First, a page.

• Key point: A church-operated school’s employment decisions with regard to faculty and administrators who teach religion, whether directly or indirectly, are protected from civil court review by the first amendment.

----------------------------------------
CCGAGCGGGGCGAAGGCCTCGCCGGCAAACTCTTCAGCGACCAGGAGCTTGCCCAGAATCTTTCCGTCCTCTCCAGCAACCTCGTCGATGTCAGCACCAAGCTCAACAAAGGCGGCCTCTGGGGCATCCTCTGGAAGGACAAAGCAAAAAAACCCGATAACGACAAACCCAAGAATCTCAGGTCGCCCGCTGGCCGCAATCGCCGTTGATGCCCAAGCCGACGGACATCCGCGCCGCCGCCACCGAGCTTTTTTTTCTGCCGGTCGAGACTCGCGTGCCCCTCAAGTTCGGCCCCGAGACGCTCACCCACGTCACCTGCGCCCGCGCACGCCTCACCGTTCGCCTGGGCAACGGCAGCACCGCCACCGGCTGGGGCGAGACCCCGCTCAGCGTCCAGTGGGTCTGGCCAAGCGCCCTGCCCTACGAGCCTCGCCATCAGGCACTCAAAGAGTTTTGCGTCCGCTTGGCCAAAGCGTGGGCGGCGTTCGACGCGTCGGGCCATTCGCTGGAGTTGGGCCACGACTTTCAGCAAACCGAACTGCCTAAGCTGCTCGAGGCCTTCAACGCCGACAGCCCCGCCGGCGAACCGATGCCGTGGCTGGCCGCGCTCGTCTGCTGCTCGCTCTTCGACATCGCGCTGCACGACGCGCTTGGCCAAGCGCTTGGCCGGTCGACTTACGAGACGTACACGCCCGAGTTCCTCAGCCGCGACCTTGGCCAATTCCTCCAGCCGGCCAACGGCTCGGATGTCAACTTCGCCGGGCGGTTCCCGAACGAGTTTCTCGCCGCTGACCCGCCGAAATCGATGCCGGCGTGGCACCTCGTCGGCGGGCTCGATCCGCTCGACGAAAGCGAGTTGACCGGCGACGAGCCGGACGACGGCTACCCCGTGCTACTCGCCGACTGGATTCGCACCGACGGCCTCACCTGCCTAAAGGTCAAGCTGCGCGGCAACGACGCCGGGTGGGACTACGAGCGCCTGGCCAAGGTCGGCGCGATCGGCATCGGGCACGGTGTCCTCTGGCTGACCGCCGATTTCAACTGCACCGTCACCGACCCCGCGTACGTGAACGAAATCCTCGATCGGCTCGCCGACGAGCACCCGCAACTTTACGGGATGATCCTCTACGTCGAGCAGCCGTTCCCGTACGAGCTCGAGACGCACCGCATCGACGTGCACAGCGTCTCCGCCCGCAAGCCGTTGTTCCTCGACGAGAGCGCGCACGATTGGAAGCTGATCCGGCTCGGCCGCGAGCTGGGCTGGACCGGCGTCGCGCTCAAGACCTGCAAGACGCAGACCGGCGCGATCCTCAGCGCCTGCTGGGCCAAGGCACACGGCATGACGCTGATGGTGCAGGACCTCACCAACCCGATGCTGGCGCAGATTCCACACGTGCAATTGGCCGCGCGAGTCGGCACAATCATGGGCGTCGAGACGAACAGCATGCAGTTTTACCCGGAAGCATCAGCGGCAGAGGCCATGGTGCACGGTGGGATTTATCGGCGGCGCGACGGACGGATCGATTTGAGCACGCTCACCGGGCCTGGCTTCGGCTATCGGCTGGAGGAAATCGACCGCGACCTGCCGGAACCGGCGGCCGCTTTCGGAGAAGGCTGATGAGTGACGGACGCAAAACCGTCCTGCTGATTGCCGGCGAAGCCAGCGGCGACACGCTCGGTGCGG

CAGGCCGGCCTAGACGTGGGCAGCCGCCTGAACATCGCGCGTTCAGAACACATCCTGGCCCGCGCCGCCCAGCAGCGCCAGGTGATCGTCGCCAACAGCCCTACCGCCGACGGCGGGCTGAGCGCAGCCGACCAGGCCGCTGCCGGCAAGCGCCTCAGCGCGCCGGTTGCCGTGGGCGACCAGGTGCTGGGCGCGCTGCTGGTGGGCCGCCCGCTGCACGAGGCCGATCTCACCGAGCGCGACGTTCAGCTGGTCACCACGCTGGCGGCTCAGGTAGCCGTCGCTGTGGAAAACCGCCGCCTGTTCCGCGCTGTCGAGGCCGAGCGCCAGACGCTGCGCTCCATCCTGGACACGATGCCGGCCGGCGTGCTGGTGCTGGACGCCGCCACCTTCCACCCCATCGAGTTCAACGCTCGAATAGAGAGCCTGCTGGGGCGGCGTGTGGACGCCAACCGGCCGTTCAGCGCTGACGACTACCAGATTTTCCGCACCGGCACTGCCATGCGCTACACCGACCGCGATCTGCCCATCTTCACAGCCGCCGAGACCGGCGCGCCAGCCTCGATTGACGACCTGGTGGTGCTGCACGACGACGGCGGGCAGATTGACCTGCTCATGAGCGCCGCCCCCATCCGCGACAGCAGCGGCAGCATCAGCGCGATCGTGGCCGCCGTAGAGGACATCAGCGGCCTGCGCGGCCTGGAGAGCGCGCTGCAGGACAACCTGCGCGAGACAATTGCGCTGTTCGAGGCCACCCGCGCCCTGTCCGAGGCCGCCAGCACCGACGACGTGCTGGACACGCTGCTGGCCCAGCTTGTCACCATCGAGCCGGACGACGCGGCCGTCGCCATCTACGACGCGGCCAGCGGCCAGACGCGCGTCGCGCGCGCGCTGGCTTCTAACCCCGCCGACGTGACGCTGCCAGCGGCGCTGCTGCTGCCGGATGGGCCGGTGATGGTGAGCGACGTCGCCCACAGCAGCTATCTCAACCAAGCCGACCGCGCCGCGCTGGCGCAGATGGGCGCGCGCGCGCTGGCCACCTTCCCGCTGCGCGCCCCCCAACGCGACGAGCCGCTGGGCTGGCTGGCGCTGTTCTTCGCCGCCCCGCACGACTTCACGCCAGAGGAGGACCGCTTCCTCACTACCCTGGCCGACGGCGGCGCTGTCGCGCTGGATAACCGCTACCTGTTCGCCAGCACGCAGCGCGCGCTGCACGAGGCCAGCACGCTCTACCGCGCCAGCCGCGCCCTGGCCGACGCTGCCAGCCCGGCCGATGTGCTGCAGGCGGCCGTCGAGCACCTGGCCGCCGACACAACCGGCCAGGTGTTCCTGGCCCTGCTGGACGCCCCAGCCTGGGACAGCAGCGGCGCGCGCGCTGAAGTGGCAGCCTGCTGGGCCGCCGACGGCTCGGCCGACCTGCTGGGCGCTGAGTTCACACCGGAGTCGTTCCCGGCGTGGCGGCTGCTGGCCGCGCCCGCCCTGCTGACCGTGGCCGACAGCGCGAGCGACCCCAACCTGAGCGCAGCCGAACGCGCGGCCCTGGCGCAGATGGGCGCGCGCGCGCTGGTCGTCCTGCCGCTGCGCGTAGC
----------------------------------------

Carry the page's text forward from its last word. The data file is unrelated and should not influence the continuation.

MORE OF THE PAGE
• A New Jersey court ruled that it lacked jurisdiction to resolve a lawsuit brought by a former lay principal at a Catholic school challenging her dismissal. A number of Catholic schools reorganized into a unified school. A lay principal at one of the schools applied for the position of principal of the unified school. Her application was not accepted. Instead, a nun with extensive educational experience was selected. The former principal sued the school and archdiocese, claiming among other things that her contract of employment had been breached. A state appeals court disagreed. It began its decision by noting that “employment decisions by religious bodies regarding lay teachers in church-run schools, whose duties include teaching religion directly or indirectly, are protected by the free exercise [of religion] clause” of the first amendment from claims of discrimination or breach of contract. Similarly, it noted that “our courts should refrain from addressing disputes involving employees who perform essentially ministerial duties for a parochial school.” It quoted with approval from an earlier federal appeals court ruling: “As a general rule, if the employee’s primary duties consist of teaching, spreading the faith, church governance, supervision of a religious order, or supervision or participation in religious ritual and worship, he or she should be considered ‘clergy,'” and employment decisions regarding such a person are beyond the jurisdiction of the civil courts. Any other result would impermissibly entangle the courts in religious governance. The court also rejected the former principal’s claim that the school breached her contract of employment. It simply pointed out that the former principal had been hired for 1-year terms, and her contract was not renewed. “Thus, no employment existed from which [she] could be dismissed or terminated. [She] simply was not rehired.” Sabatino v. Saint Aloysius Parish, 654 A.2d 1033 (N.J. Super. 1994). Accord Gabriel v. Immanuel Evangelical Lutheran Church, 640 N.E.2d 681 (Ill. App. 4 Dist. 1994).
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